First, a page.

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Rising book bans in US make school libraries political battlegrounds

Recent uptick in book bans, especially LGBTQ literature, turns school libraries into political battlegrounds.
Rising book bans in US make school libraries political battlegrounds
Posted at 5:58 PM, Sep 02, 2023

It's back-to-school season. But as a new semester approaches, school curriculums and libraries are battlegrounds for book bans across the country. 

The free speech advocacy group PEN America indexed bans between July 2021 and June 2022. The organization found that Texas had nearly double the number of bans compared to other states, with over 700. 

According to the American Library Association, 2022 saw the highest number of attempts to ban books since the organization began tracking in 2001. 

It was also a notable increase of 38% over 2021. 

LGBTQ-focused content is in the crosshairs. Seven of the top 13 challenged books included LGBTQ themes. 

"Stop pretending this is about protecting children from books. We all know this is about erasing our LGBTQ students and staff. It was literally written on signs people brought to the meeting on Monday," said a parent during a Dearborn City School District board meeting in Detroit. 

Those pushing for the removal of books often claim they are protecting children from what they see as an increasing tidal wave of inappropriate content for young minds. 

But book censorship battles are not new in the U.S.

SEE MORE: GA made it easier to challenge school library books. Almost no one has

For example, in modern times, the Jim Crow-era South was a hotbed of censorship attempts, many led by the United Daughters of the Confederacy, hoping to ban books without sympathetic views to the South's loss in the Civil War.

Book banning is also not limited to one ideological background.

Progressive movements and organizations have pushed to restrict the publishing of books by conservative figures like Supreme Court Justice Amy Coney Barrett.

In the wake of the decision to overturn Roe v. Wade, an open letter to publisher Penguin Random House wrote:

"Coney Barrett is free to say as she wishes, but Penguin Random House must decide whether to fund her position at the expense of human rights."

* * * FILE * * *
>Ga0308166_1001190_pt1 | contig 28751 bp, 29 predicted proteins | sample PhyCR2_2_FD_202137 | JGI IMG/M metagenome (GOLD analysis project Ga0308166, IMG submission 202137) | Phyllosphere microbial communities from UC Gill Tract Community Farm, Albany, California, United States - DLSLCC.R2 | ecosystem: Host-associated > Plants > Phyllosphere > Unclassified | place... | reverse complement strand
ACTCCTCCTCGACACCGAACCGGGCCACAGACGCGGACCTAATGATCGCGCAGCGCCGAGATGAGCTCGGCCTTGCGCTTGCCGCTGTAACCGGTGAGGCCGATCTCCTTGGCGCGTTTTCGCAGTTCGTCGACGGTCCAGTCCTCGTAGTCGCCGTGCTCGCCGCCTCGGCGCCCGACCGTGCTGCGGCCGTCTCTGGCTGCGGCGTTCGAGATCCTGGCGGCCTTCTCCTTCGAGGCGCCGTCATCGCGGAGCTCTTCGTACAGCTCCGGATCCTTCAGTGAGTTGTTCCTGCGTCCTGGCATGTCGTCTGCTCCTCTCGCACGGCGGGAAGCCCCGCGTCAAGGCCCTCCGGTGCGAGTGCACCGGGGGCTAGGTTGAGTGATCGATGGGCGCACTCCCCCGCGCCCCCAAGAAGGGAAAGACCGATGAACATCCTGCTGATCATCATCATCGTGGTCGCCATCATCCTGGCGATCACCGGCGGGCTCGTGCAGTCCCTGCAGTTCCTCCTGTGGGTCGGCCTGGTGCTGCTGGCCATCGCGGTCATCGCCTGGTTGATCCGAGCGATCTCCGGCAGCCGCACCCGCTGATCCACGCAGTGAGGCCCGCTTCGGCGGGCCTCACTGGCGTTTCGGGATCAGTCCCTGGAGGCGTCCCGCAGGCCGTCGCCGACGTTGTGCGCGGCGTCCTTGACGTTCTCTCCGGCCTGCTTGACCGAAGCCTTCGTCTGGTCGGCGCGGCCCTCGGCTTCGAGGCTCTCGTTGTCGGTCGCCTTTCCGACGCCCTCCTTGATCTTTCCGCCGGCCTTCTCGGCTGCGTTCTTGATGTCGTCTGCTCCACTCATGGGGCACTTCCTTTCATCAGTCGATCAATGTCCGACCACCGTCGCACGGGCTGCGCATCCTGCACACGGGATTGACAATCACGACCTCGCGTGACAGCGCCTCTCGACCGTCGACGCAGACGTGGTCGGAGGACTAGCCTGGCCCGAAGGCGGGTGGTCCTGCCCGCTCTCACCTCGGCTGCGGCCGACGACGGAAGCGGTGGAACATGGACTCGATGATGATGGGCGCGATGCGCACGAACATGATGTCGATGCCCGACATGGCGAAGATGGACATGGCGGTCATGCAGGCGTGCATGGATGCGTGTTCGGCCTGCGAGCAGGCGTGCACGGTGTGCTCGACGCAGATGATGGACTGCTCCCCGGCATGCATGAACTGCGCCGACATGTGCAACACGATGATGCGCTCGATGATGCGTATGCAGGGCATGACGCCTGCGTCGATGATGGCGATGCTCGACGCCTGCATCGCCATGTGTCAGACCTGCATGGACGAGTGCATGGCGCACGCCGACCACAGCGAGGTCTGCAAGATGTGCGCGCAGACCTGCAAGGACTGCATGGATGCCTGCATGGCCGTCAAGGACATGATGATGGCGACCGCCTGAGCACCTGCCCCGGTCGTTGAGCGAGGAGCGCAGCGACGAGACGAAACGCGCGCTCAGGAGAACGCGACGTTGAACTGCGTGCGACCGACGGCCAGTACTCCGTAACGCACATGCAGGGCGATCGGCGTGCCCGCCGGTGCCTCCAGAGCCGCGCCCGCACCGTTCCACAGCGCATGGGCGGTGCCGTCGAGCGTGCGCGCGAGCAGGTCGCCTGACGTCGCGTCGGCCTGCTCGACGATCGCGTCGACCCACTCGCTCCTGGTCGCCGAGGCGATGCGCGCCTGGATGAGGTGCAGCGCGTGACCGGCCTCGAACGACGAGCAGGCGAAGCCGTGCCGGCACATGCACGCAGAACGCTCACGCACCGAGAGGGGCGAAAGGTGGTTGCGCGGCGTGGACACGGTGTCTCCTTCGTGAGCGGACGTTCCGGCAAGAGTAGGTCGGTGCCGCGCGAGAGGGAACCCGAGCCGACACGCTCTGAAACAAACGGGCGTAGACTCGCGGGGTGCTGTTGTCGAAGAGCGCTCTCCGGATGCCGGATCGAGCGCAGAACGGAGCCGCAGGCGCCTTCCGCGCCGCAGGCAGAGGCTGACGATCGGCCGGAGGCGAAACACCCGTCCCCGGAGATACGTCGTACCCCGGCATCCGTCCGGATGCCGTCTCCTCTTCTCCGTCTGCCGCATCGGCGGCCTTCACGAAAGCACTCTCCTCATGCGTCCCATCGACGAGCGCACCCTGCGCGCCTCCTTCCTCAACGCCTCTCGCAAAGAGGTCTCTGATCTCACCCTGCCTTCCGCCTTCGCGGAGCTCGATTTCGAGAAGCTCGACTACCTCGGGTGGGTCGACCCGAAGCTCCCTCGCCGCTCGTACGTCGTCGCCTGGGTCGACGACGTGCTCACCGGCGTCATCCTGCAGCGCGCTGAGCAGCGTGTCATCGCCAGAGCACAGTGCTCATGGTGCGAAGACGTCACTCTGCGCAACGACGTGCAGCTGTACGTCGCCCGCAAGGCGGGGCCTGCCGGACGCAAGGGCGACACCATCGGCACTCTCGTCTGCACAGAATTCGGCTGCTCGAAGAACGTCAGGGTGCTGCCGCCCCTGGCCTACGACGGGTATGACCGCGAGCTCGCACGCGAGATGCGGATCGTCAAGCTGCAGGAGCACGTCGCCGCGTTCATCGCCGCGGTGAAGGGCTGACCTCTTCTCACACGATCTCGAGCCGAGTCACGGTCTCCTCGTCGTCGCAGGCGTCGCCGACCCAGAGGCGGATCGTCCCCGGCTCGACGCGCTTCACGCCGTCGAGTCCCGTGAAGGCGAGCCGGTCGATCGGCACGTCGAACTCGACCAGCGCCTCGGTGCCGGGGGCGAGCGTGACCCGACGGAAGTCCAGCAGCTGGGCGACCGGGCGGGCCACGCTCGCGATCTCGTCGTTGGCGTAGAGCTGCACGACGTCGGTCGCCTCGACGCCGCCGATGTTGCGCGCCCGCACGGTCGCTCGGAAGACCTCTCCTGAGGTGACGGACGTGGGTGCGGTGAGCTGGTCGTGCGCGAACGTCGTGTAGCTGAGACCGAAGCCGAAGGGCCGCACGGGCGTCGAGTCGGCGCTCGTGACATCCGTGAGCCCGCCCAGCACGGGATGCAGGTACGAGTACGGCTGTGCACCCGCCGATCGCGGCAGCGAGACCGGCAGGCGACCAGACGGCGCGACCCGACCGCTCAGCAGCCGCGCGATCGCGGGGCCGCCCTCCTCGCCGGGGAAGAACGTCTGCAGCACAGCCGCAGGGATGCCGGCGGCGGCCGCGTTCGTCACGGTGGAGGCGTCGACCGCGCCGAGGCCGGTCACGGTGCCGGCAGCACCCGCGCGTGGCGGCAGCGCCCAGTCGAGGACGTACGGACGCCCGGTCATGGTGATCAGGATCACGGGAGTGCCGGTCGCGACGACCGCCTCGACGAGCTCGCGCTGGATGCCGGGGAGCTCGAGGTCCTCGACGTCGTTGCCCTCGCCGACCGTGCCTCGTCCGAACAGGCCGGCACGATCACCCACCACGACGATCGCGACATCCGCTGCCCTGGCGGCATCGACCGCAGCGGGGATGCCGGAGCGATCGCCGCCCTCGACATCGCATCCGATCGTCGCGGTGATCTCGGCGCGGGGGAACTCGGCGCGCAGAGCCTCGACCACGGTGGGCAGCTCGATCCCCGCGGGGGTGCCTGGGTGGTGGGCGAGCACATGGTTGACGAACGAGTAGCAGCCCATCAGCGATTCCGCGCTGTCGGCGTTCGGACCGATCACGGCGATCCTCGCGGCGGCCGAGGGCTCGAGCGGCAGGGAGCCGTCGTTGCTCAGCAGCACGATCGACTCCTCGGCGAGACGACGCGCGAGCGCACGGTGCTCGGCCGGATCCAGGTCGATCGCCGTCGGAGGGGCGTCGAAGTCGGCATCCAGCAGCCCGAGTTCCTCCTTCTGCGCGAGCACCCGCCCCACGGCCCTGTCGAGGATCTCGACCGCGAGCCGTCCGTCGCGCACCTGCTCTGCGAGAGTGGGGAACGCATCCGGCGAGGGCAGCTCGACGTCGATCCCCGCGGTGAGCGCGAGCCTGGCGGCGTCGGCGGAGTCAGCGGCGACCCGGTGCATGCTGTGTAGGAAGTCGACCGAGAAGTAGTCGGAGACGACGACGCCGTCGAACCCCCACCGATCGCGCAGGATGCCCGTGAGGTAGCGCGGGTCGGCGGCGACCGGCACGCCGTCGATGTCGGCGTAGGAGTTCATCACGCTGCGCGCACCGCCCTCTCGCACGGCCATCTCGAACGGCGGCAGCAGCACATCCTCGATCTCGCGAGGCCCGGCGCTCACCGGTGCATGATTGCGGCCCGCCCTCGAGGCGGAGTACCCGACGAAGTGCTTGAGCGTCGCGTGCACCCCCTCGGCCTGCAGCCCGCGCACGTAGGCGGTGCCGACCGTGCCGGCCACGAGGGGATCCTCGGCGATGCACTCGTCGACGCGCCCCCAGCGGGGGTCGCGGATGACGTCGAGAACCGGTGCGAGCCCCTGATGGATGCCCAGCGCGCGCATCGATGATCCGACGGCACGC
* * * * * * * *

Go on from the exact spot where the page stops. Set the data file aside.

Books like The Adventures of Huckleberry Finn and To Kill a Mockingbird have faced a number of ban attempts since their original publication because of language or potentially racist depictions.

More recently, a number of schools have dropped them from required reading lists after parents complained.

In 1982, the Supreme Court directly addressed the issue after students sued a New York school board for removing books by authors like Kurt Vonnegut and Langston Hughes; the board had allegedly decided the books were "anti-American, anti-Christian, anti-Semitic, and just plain filthy."

The court ruled the constitution does not permit an official suppression of ideas, and school boards "may not remove books from school libraries simply because they dislike the ideas contained in those books."

SEE MORE: Teachers are 'nervous' and 'excited,' as new school year starts

Today, about 41% of the bans listed in the PEN America index are from directives by state officials and elected lawmakers.

That's an unusual shift; according to the organization's data, book removals were historically initiated by local community members.

Well-funded conservative groups like Moms for Liberty, Parents Defending Education, and No Left Turn on Education endorsed more than 500 school board candidates across the country in 2022.

According to reporting from The Milwaukee Journal, the founder of No Left Turn in Education has also provided free legal representation for parents who choose to challenge school districts.

In opposition, a number of progressive groups have also formed, like Freedom Fighters and the Freedom to Read Project, which urge members to attend school board meetings.

Organized political action committees have also entered the fray.

The PAC run by conservative cell phone company Patriot Mobile spent hundreds of thousands of dollars electing nearly a dozen school board candidates in Texas, some of whom have implemented policies making it easier to be elected even without a majority of votes.

The amount of funding and political organization speaks to how local school board battles have taken on national importance.

As Patriot Mobile's chief operating officer told the New York Times, "If [they] lose Tarrant County, [they] lose Texas. If [they] lose Texas, [they] lose the country."

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